Mar Chiquita – A Beautiful Beach in Manati

Mar Chiquita in Manati

The north shore of Puerto Rico has miles of beautiful shoreline and it is one of my favorite spots for great views on the island. The Atlantic Ocean is always pounding against the rocky outcroppings along the shore carving it into interesting shapes. But that is not to say you can’t find a calm beach on the north shore.

Mar Chiquita (or Little Sea) is just that — a small cove of a beach protected from the rough Atlantic by a rocky wall. This picture-perfect beach, located in the town of Manatí, is not always good for swimming, but it is always beautiful.

About Mar Chiquita

This beach usually makes the list of the top beaches in Puerto Rico for a reason — it is stunning! It is an oval-shaped, golden-sand cove, protected from the open ocean by large natural limestone walls. The ocean water comes in through a small opening in the rocks. There is some flat limestone at the shoreline, so that could be slippery, and it gets deep quickly as you walk in. At either side, closest to the rocks (far right and far left), the bottom was more sandy. If you go into the water, I would suggest wearing water shoes.

Mar Chiquita in Manati

The beach sand was pretty clean (it looks like someone rakes it). I have heard there is snorkeling here, I assume by the rocks to the right (east). We have heard on calm days at low tide, manatees sometimes come in the area.

From the beach, if you look to the far right you will see an old concrete wall with holes in it. There is another cove with a beach there. It also is semiprotected by some large rocks.

While it is possible to walk on all the rocks, be aware, the limestone rocks were a bit slippery in spots and they are SHARP. Shoes are necessary — flip flops are not sturdy enough. If you slipped and fell, it would hurt a lot! Another thing to watch out for is giant waves that have been known to come over the top of the rocks (especially in winter months). Stay alert!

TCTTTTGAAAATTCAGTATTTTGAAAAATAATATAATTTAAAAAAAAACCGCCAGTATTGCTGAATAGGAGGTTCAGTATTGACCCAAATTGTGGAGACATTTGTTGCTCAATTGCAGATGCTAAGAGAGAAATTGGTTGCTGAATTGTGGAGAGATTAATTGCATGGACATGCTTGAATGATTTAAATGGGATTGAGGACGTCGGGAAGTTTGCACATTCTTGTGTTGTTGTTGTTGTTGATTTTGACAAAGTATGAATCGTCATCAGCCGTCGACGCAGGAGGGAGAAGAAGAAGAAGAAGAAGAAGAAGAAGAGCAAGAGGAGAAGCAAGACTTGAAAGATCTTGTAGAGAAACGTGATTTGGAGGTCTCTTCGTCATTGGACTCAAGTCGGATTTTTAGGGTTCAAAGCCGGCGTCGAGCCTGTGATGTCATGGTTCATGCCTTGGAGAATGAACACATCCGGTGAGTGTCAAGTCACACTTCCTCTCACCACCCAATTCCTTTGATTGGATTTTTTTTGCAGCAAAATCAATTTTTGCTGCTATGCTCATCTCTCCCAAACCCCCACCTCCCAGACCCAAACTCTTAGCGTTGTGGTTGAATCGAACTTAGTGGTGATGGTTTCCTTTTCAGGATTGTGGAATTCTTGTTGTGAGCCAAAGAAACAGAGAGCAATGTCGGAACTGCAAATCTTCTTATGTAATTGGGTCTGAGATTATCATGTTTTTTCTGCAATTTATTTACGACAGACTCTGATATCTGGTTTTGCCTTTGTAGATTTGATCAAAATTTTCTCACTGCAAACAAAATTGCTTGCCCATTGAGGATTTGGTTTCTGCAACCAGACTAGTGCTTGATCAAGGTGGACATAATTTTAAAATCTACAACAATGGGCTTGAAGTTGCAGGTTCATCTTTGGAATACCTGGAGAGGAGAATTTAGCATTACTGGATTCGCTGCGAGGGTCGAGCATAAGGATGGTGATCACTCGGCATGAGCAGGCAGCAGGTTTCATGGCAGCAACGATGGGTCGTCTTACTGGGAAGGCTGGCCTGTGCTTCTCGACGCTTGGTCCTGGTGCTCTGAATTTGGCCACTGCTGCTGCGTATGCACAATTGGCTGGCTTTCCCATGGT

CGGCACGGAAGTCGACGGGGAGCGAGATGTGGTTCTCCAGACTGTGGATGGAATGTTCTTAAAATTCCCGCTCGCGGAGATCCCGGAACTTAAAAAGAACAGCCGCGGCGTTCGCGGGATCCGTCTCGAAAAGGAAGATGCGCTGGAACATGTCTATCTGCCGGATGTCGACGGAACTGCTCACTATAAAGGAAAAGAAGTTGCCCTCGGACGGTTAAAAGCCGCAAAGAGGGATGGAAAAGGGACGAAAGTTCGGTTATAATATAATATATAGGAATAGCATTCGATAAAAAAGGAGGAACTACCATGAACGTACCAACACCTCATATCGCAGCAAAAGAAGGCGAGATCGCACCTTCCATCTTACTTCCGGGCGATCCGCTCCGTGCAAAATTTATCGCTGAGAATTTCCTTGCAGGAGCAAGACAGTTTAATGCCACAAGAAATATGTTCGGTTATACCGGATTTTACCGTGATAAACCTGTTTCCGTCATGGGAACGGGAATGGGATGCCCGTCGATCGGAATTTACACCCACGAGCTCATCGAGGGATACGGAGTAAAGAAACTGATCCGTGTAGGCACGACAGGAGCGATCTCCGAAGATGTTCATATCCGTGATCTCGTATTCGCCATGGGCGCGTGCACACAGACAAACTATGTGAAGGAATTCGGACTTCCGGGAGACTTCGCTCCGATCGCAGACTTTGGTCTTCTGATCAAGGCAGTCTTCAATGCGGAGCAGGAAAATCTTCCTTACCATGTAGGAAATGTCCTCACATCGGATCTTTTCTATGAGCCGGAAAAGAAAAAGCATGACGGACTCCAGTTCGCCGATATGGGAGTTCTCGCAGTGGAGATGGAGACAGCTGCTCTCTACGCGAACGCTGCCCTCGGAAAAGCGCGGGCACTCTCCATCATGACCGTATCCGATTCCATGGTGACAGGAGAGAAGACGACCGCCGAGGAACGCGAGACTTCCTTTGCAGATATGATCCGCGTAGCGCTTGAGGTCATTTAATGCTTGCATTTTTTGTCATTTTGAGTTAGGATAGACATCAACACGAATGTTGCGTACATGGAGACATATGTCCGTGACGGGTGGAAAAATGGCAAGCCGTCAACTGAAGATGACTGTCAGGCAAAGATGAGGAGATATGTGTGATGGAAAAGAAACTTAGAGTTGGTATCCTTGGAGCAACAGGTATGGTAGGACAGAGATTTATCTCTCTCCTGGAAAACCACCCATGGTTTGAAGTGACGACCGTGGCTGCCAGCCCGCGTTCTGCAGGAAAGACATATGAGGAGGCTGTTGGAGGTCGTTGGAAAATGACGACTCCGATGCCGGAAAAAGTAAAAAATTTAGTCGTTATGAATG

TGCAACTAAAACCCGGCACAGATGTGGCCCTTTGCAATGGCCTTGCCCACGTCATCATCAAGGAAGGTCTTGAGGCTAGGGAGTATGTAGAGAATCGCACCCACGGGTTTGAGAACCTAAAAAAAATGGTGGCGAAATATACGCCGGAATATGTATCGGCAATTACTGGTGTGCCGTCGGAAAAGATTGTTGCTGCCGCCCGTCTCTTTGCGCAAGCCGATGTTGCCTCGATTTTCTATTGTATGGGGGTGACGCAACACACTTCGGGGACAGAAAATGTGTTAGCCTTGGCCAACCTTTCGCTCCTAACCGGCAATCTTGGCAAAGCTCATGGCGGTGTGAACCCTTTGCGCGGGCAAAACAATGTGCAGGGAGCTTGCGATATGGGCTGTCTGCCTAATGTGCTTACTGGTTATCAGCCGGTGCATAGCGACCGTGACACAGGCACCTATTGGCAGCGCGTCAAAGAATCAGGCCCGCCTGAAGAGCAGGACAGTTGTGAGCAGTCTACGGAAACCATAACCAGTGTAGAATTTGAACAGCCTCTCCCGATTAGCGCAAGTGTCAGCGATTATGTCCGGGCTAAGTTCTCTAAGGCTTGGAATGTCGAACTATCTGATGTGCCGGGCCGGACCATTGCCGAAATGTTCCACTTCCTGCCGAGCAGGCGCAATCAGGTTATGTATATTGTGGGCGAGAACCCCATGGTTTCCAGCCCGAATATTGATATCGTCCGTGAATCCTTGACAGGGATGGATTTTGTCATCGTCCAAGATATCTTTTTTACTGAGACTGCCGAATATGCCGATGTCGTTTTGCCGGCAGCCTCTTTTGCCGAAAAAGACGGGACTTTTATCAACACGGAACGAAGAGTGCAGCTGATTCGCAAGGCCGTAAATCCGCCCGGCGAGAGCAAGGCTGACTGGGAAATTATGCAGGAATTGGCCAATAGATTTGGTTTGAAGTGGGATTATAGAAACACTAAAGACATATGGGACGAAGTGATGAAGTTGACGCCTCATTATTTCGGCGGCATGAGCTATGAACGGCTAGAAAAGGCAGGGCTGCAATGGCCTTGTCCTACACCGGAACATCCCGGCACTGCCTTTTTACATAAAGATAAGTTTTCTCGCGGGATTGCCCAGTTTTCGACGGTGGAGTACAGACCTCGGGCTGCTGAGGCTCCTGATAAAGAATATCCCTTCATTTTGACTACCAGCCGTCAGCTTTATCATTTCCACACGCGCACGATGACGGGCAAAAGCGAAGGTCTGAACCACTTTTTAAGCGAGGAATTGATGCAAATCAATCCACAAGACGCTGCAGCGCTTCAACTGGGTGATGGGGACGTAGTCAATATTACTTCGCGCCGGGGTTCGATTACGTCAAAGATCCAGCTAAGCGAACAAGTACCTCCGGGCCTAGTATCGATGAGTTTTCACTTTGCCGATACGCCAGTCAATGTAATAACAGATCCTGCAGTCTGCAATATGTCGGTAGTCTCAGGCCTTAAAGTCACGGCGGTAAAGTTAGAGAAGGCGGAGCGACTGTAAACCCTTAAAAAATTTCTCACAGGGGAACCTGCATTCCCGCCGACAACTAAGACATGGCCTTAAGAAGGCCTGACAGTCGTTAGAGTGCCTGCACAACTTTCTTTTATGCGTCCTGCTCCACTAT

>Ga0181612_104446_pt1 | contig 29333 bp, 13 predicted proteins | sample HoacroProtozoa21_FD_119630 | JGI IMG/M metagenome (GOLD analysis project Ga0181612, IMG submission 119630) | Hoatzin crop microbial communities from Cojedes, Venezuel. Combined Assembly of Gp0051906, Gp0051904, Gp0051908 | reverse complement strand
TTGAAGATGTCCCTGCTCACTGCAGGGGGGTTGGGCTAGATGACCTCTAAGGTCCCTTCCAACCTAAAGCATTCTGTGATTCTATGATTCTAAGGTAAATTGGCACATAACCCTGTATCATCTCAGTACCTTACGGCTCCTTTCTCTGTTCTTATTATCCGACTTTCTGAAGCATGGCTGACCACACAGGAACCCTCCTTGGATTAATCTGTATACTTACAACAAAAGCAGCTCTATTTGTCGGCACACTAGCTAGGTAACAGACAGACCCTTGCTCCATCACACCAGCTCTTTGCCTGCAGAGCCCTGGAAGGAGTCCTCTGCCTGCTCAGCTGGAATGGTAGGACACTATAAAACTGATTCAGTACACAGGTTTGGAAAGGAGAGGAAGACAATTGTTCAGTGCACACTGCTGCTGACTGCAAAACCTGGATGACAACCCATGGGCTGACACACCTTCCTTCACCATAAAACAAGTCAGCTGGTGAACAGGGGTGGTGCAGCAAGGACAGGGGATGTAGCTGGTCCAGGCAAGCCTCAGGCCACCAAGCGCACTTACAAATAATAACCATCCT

In the southwestern part of the parking area there is a cavern area that has been made into a Virgin del Carmen grotto. The cavern has some stalagmite and stalactite formations that are nice. There are a number of stray dogs here, so watch your step!

Mar Chiquita in Manati

One word of warning — People need to be cautious in the water. One must watch surf and tide conditions. Due to the shape of the cove and the narrow area between the rocks where water comes in and goes out, there can be serious undertows. It is possible to get sucked out into the open ocean when the water flows back out of the cove. Usually, it is calmer in the summer months. But there is no lifeguard on duty here, so swim at your own risk.

Our Visit

We went on a day when Hurricane Tomas was in the area. It was mid-week, so there were only a few other visitors that day and the kiosks were closed. The seas were really rough, it was a grey day, and it was low tide — so it was not the prettiest of times to visit. Even in Mar Chiquita there were waves, so we did not go into the water. But even with all that, it was still great. ps- lots of sea glass here too!

Mar Chiquita in Manati

We went on a walk on the rocks, found the geocache that is hidden there, and took about a thousand pictures. Then we had our picnic lunch on a log, under a palm tree looking at the water. It was one of those days that reminds us why we enjoy living here!